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Testing times. Many labs plan to inoculate ferrets with the new H7N9 influenza strain.

Updated: Chinese H7N9 Virus Making Its Way to Labs Around the World

Kai is a contributing correspondent for Science magazine based in Berlin, Germany.

Martin is a contributing news editor and writer based in Amsterdam

The new H7N9 avian influenza strain that surfaced in China recently is now making its way around the world—not in humans, as far as anyone knows, but in carefully labeled, small packages sent from country to country and from lab to lab. Researchers at many institutes are still awaiting their own sample, eager to develop diagnostics and vaccines, gauge the virus's potential to sicken animals and spread between them, and better understand its molecular makeup.

On Tuesday, the World Health Organization (WHO)—which now updates epidemiological info about H7N9 on Twitter first—reported three new infections with the virus and one death, bringing the total to 63 cases and 14 deaths.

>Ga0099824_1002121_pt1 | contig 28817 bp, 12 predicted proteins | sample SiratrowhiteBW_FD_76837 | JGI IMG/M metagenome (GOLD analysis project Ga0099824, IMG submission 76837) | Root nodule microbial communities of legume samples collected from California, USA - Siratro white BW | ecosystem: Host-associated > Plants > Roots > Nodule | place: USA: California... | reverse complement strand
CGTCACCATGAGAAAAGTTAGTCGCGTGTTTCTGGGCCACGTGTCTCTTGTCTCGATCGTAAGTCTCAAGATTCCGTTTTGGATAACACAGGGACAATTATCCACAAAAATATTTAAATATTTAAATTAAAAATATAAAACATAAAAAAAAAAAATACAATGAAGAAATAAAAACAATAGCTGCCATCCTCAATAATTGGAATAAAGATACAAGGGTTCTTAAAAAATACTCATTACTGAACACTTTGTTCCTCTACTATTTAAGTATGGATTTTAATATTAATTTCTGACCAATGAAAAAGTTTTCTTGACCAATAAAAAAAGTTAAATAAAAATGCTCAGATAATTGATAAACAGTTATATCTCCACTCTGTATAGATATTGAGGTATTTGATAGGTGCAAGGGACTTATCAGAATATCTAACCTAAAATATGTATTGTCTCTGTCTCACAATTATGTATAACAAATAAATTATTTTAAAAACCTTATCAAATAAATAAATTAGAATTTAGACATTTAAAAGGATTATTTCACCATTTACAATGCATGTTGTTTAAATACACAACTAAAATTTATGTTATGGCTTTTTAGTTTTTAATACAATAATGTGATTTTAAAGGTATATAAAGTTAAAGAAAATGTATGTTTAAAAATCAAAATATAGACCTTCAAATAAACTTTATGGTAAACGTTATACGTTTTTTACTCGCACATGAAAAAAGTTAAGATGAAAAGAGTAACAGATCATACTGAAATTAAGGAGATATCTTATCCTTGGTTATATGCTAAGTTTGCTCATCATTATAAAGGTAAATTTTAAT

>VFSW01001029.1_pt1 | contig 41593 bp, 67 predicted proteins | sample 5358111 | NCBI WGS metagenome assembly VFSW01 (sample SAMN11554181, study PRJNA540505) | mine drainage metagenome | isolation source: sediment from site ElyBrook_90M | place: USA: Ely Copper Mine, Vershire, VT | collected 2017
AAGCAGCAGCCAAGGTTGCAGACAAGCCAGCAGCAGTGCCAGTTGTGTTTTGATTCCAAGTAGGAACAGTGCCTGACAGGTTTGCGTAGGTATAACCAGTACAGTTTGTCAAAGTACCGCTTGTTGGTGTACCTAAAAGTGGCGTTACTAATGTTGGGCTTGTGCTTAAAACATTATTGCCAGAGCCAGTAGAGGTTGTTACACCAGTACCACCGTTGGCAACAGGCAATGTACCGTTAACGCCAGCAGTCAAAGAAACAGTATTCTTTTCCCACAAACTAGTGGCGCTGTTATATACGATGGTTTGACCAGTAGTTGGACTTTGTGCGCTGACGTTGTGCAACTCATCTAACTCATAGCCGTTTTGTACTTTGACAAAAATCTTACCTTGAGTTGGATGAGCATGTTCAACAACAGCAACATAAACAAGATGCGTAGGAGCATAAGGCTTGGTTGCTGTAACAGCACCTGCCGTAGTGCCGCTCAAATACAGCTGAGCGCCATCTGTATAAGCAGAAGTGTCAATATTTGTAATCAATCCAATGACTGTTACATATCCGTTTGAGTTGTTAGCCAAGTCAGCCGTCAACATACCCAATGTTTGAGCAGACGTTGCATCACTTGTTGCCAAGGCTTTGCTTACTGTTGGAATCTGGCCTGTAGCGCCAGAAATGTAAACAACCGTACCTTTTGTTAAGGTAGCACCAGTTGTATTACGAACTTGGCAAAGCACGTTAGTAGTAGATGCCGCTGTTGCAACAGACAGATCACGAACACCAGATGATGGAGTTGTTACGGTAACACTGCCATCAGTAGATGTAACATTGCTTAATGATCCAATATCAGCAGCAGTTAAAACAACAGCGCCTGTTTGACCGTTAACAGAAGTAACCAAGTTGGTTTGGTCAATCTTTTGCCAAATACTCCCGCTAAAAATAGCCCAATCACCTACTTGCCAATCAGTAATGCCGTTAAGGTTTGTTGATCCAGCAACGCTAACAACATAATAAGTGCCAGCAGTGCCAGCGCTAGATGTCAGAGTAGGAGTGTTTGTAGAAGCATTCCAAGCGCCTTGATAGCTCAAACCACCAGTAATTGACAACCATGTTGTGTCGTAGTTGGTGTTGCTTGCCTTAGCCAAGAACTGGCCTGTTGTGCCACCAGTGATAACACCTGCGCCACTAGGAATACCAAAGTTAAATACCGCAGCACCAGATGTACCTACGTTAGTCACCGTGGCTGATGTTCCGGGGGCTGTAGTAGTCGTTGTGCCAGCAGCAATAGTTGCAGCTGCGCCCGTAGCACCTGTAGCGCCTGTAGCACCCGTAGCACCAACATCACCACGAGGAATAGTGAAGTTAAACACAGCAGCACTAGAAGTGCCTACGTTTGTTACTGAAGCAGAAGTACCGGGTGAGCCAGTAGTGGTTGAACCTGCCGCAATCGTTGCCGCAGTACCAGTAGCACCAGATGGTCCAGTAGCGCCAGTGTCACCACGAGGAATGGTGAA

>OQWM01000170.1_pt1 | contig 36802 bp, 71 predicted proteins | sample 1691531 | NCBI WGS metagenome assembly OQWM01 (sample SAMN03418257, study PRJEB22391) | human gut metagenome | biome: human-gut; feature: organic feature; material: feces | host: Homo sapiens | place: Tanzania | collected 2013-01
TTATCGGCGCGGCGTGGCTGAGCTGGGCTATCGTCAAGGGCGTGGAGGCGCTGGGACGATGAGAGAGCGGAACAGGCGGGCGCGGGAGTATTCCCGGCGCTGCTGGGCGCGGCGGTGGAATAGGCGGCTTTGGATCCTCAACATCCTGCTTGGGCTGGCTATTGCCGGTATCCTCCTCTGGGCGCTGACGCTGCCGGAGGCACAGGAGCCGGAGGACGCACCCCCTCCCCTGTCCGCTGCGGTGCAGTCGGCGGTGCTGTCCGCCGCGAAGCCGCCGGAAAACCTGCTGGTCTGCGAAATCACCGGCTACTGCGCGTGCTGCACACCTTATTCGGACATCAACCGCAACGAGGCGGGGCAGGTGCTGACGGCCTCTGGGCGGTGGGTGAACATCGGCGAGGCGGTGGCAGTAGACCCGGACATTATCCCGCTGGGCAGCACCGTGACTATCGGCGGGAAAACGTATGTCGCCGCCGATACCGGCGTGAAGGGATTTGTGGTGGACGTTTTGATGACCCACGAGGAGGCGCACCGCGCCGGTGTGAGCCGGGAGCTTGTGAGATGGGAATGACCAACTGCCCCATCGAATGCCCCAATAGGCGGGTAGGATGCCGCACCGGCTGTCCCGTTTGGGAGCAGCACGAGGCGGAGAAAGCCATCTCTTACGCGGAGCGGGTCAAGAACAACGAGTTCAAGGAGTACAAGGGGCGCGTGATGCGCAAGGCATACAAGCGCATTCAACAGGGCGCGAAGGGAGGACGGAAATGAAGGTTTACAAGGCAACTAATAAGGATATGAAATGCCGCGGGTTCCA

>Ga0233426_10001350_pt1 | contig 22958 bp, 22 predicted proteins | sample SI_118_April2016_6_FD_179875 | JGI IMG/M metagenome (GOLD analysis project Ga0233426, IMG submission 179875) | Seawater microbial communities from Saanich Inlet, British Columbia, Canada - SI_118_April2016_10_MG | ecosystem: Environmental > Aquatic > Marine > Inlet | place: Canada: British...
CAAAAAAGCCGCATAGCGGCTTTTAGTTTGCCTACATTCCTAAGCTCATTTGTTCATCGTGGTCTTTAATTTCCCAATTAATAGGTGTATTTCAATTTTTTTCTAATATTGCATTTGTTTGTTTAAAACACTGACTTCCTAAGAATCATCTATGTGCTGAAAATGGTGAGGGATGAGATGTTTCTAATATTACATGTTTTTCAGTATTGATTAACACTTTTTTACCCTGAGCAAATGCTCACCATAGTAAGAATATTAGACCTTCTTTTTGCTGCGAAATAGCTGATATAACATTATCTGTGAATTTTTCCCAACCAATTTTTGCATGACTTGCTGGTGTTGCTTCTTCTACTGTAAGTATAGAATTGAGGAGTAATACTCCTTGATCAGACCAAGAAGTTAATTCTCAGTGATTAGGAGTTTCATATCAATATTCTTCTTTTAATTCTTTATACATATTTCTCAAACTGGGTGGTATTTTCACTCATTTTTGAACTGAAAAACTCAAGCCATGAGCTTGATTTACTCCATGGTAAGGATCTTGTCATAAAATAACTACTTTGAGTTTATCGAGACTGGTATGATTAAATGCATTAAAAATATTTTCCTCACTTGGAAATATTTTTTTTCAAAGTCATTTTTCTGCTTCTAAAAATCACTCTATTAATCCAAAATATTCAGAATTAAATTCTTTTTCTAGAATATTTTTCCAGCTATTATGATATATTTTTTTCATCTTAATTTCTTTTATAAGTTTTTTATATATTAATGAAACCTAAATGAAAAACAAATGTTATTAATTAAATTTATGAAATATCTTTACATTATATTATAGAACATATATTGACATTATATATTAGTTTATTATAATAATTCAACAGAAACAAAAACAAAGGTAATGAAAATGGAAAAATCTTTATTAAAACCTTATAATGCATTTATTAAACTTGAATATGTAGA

On Friday, WHO reported that the China Center for Disease Control and Prevention in Beijing had sent samples of the virus to all five of the so-called collaborating centers for influenza—a network of top influenza labs that work together with WHO—outside mainland China. These labs (in Tokyo, Melbourne, London, Atlanta, and Memphis) will carry out experiments themselves but are also responsible for distributing the virus further to other research labs and companies.

John McCauley, head of the collaborating center at the National Institute for Medical Research (NIMR) in Mill Hill, a suburb of London, says that he received the virus sample, named A/Anhui/1/2013, on Thursday, "packaged in multiple containers, all with secured screw tops." It was contained in about half a milliliter of amniotic fluid, the liquid that surrounds an embryo in a hen's egg.

In order to coax the virus into producing billions of copies, scientists use embryonated hen's eggs that are 9 or 10 days old. The available eggs at Mill Hill were only 8 days old on Thursday and could have been difficult to infect, so scientists waited a day before seeding the virus. "Now we have 100 times the amount we were sent," McCauley told ScienceInsider on Monday. Some of the produced virus was divided into small portions and labeled Monday evening; it will probably be sent out on Wednesday to the "more than 10 and fewer than 20" labs that have requested it, McCauley says.